Facebook’s latest TV campaign is doing it’s best to portrait an image of togetherness on the platform, but pretty much everyone can agree it’s been a bumpy time for them of late. Like all social platforms, people engage for varying reasons,but we’ve uncovered that Millenials more than most are demanding entertainment first and friendship second from social media. The numbers below show how and why Millenials consume their social media, which you can use to influence your next campaign decisions.
How much time do Millenials spend on social?
Young millennials (21-27 year olds) are spending an average of 2 hours 52 minutes engaging with social media daily, older millennials (28-34 year olds) are slightly behind this figure with an average of 2 hours 11 minutes on their favourite platforms. The total UK average is 1 hour 52 minutes. Astonishingly, over 11% of millennials are spending more than 6 hours a day on social media!
How are they spending this time?
Finding enjoyable content, coupled with filling up spare time, suggests a shift in usage away from staying in touch with friends, to entertainment. Surprisingly, more millennials are following brands (42%) than their favourite musicians (40%), actors (35%) or news outlets (29%). So, it stands to reason that millennials want utility, in the form of great content, from their favourite brands.
More millennials have watched a video on Facebook in the last month than have messaged a friend on a one-to-one basis. And they aren’t just watching the odd video either, 54% admit to watching large numbers in a row without consciously realising it (Facebook IQ). But it’s not just video causing the shift; 39% more millennials have read an article on Facebook than have updated their status in the last month.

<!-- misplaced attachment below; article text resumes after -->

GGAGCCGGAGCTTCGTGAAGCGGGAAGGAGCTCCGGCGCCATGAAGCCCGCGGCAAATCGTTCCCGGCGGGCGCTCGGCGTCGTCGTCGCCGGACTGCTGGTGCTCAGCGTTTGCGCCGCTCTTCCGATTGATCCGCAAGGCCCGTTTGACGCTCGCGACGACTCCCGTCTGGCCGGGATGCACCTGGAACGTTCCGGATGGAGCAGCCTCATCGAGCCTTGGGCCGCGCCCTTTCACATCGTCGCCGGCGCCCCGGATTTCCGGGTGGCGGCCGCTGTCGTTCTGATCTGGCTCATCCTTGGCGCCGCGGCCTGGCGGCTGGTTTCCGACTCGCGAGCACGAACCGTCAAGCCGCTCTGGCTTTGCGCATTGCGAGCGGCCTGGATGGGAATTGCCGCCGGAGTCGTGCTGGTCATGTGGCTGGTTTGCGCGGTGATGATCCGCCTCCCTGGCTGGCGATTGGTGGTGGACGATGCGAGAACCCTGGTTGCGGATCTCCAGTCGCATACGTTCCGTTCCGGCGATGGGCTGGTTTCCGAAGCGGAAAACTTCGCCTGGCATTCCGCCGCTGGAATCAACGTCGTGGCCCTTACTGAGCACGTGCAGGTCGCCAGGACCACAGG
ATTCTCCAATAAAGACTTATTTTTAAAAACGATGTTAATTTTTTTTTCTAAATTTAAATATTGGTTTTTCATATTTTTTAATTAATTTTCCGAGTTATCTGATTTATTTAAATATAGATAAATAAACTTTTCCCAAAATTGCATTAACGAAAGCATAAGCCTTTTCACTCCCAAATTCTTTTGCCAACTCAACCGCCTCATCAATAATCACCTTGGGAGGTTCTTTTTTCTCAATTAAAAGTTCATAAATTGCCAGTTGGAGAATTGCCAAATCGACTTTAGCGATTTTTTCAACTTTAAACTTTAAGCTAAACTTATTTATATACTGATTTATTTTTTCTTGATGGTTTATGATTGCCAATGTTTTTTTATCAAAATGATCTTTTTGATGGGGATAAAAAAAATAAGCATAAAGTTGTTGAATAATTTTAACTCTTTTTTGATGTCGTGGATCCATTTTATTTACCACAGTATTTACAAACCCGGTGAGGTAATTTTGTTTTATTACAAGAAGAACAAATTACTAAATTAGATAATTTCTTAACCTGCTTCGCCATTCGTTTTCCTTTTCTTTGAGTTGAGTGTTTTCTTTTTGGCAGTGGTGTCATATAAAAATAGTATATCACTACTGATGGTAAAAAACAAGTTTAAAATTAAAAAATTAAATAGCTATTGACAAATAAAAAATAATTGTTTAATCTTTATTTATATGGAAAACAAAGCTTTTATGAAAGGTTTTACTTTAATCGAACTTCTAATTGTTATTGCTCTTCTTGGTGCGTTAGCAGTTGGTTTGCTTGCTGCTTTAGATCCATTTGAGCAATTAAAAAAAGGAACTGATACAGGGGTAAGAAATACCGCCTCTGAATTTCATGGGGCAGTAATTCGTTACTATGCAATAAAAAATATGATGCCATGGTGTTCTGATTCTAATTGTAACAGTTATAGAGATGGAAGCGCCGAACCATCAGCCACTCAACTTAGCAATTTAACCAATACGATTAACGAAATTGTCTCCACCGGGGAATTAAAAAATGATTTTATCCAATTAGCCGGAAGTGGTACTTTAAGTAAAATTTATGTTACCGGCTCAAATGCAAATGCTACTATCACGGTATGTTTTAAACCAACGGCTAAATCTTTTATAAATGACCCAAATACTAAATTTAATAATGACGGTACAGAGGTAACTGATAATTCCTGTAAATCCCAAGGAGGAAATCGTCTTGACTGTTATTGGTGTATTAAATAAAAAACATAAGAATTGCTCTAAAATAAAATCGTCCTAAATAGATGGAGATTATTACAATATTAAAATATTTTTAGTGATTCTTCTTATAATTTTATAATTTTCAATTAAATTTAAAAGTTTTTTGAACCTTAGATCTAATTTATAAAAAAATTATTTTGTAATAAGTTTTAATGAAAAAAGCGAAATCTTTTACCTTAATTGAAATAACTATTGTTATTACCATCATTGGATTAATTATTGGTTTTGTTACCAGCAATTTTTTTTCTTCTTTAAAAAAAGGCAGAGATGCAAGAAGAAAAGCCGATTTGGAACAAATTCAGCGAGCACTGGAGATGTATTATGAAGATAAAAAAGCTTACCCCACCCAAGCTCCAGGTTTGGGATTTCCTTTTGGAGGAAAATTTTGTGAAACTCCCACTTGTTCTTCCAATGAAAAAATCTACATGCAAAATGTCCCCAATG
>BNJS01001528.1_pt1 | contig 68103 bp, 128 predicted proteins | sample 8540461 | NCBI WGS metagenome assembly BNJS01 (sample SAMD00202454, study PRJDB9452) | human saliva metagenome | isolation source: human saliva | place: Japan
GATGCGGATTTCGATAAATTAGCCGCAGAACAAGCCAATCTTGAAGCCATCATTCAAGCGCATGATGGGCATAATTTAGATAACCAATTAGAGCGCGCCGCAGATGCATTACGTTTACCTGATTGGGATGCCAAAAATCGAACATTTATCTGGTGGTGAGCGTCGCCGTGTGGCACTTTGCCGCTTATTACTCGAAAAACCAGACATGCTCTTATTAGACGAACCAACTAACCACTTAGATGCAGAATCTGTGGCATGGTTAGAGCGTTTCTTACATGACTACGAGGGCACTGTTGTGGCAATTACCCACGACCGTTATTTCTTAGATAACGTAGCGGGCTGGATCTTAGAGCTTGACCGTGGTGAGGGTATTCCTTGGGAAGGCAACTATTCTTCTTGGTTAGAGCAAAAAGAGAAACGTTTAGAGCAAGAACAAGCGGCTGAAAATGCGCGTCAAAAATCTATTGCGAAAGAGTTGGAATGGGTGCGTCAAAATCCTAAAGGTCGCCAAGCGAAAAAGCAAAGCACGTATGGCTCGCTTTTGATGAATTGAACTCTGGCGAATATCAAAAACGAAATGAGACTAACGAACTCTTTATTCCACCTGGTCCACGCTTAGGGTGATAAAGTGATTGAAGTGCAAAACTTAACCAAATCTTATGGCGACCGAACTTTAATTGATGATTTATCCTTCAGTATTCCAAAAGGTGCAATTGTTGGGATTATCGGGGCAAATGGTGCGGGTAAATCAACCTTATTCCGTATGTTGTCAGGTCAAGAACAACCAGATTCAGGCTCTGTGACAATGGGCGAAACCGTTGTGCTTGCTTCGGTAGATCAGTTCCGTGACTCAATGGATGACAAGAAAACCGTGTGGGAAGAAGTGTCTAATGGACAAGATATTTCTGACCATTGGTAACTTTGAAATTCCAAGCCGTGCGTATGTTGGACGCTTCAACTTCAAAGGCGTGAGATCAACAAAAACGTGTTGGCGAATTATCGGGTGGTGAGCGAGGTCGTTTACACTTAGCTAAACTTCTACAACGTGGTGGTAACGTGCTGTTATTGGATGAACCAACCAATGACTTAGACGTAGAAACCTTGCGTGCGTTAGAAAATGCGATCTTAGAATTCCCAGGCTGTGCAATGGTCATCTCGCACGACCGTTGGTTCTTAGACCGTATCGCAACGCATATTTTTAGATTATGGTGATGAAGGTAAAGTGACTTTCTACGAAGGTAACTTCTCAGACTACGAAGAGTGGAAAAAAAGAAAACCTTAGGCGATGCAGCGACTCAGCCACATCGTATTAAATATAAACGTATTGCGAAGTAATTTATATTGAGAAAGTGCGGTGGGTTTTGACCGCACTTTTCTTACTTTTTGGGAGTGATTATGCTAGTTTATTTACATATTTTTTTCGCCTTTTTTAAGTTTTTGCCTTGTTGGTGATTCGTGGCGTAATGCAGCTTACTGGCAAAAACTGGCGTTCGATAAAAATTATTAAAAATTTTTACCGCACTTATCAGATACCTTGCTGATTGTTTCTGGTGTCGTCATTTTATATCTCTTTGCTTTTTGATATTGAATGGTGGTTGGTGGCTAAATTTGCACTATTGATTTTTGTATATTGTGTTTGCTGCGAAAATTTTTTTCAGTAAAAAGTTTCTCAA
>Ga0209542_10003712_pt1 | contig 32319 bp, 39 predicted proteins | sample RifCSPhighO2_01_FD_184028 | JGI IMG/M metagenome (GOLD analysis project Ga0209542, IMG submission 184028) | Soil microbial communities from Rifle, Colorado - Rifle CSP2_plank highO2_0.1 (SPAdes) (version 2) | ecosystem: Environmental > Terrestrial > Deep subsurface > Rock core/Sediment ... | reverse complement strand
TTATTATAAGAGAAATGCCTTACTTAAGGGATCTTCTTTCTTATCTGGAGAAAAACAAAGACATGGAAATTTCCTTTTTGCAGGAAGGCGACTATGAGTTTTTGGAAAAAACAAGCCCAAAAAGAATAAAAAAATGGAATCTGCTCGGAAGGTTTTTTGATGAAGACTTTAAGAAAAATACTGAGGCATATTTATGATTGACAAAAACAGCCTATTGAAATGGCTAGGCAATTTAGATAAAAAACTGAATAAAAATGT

Why has the shift occurred?
Over 90% of millennials list entertainment as an important/ very important motivation for using the internet (1.2x the UK average), and for this group social media is synonymous with the internet.
Further to this, there is now a plethora of social platforms which individuals are using for a myriad of reasons. The number of social accounts held by users has been steadily rising since their inception, although that’s now beginning to plateau, with the average UK internet user having 6.8 social accounts. This figure jumps to 8.1 for older millennials and a whopping 9.5 for young millennials. It’s little wonder they’re spending so much time on social.
Entertainment isn’t necessarily the motivation for all social use. With the likes of Facebook Messenger, Whatsapp and Snapchat gaining traction in recent years, it appears the ‘social’ element of social media has migrated over to messenger apps- the eerie realms of dark social which just 21% of senior marketing professionals claim they can attribute value to (IBM, 2017).
Senator, we run ads.
This young tech savvy audience know the trade-off for their free entertainment comes in the form of advertising. But that doesn’t mean peppering your audience with ads which offer no utility on social is necessarily the way to resonate with them. Brands like Red Bull (7M+ YouTube subscribers) and Adidas (32M Facebook followers) understand that great video content attracts and keeps their audience.
What Does This Mean for Brands?
Brands should take note of shifting usage motivations and look to ensure their campaigns match the demands of their audience; providing entertaining content or drawing a laugh may just be the key that unlocks the millennial wallet.